Washington’s secretary of state announced Wednesday she will not attend a summer meeting in Tennessee partly because the state’s Republican governor signed a bill that allows mental health counselors to refuse to treat patients based on religious or personal beliefs.
“I have decided that neither I nor anyone from my office will attend the summer meeting of the National Association of Secretaries of State (NASS) in Nashville,” Kim Wyman, a Republican and Washington’s secretary of state since 2013, said in a statement.
“I have been considering this, since our state primary is shortly after the conference and we are modernizing our state corporations filing system. My staff and I know that we need to be focused on our priority, Washington,” she said, adding, “Also entering into my decision was today’s action by Tennessee Gov. Bill Haslam ....”
Wyman said the state elections director, assistant Secretary of State and two officials of the Corporations & Charities Division also will not be attending the meetings.
Haslam told The Associated Press that he consulted several counselors on both side of the issue and that they all told him that "this isn't about taking on or not taking on LGBT clients, because even the ones who said they think the bill is needed said they never actually turned someone down for this reason."
"As a professional I should have the right to decide if my clients end goals don't match with my beliefs — I should have the right to say somebody else can better serve them," he said. "Lawyers can do that, doctors can do that. Why would we take this one class of professionals and say you can't do that?"
As a professional I should have the right to decide if my clients end goals don't match with my beliefs — I should have the right to say somebody else can better serve them. Lawyers can do that, doctors can do that. Why would we take this one class of professionals and say you can't do that?
Tennessee Gov. Bill Haslam
The American Counseling Association called the legislation an "unprecedented attack" on the counseling profession and said Tennessee was the only state to ever pass such a law. Opponents say the legislation is part of a wave of bills around the nation that legalizes discrimination against gays, lesbians, bisexuals and transgender people.
The governor said the decision by the ACA to update its 2014 ethics code took away therapists' ability to make decisions based on their values. Haslam emphasized that the law only applies to counselors in private practice and does not allow them to turn away people who are in imminent danger of harming themselves or others. It also requires that the counselors refer patients to other therapists if they decline to treat them.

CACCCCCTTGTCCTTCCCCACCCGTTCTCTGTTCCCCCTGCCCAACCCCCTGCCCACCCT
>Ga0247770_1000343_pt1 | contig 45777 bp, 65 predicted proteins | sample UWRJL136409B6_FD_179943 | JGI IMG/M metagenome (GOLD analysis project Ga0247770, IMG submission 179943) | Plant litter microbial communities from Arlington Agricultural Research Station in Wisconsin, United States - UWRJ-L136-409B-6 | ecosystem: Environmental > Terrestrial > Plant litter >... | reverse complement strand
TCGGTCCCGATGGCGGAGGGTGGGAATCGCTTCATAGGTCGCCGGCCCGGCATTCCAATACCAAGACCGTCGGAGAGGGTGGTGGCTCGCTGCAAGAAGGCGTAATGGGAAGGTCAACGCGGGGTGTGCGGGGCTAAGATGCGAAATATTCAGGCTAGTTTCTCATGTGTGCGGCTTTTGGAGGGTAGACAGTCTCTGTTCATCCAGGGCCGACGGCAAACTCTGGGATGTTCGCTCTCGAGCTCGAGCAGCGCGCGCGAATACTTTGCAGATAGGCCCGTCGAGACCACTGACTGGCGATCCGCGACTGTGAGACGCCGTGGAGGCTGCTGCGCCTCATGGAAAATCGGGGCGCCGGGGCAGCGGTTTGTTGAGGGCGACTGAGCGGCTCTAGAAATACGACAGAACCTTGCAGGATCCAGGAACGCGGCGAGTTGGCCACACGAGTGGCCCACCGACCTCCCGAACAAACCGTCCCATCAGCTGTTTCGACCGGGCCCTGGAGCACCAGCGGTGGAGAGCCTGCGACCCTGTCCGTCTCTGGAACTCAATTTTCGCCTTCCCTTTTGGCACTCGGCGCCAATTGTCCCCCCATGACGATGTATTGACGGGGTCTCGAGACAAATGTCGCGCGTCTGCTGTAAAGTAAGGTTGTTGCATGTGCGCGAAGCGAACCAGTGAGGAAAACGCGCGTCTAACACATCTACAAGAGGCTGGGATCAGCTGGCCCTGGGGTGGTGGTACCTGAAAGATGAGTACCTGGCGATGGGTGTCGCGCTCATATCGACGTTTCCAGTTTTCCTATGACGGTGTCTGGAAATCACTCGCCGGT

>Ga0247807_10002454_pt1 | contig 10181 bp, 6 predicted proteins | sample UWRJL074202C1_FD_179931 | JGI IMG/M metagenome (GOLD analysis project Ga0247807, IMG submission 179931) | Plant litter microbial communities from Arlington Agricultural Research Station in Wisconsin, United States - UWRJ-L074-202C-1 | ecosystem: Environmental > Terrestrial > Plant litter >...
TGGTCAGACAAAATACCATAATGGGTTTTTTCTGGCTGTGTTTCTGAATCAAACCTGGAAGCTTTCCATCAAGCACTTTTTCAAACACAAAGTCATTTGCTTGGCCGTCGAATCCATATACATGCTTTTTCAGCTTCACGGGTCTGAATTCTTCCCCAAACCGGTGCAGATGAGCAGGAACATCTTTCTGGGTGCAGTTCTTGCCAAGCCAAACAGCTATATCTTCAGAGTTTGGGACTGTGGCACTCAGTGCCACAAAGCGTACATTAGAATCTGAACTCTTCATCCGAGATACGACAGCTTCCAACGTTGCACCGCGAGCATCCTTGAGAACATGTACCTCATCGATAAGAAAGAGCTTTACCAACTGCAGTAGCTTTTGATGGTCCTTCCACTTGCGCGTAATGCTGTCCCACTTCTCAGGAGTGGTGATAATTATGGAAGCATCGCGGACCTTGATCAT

The ACA has called the legislation discriminatory.
"Were just profoundly disappointed in the governor's decision and very disheartened by the fact that this was even passed by a legislative body anywhere in this country in the 21st century," Art Terrazas, director of governmental affairs for the ACA, said. He said the governor was wrong because doctors and other professionals can't just refuse to help people because of their personal beliefs. Vulnerable people, Terrazas said, will be harmed as a result of a measure that gives therapists wide room to refuse to treat people.
The law says licensed counselors in private practice cannot be forced to serve a client as to the "goals, outcomes, or behaviors that conflict with the sincerely-held principles" of the therapist. It also shields therapists who use the law from being sued, prosecuted or punished by a licensing authority.
Supporters say the bill protects the rights of therapists and allows them to refer patients to more appropriate counselors.
The sponsor of the bill said the law restores what counselors did prior to the ACA updating its ethics code.
"That's what they had to do prior to 2014,' Sen Jack Johnson, R-Franklin, said. "And keep in mind: no one, including the American Counseling Association, has been able to show that anyone was harmed by it."
The ACA vowed to work to change the law.
"Even though this law is now signed and on the books, Terrazas said, it doesn't mean it cannot be repealed and doesn't mean that we're going to stop fighting."